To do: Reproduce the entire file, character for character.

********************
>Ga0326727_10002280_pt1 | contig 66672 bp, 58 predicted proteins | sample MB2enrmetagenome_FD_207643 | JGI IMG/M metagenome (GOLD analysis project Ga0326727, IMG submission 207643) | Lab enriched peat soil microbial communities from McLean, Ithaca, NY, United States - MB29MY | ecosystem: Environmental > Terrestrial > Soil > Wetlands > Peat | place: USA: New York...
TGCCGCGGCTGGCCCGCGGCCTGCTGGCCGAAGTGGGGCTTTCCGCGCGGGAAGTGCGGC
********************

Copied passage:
>Ga0326727_10002280_pt1 | contig 66672 bp, 58 predicted proteins | sample MB2enrmetagenome_FD_207643 | JGI IMG/M metagenome (GOLD analysis project Ga0326727, IMG submission 207643) | Lab enriched peat soil microbial communities from McLean, Ithaca, NY, United States - MB29MY | ecosystem: Environmental > Terrestrial > Soil > Wetlands > Peat | place: USA: New York...
TGCCGCGGCTGGCCCGCGGCCTGCTGGCCGAAGTGGGGCTTTCCGCGCGGGAAGTGCGGC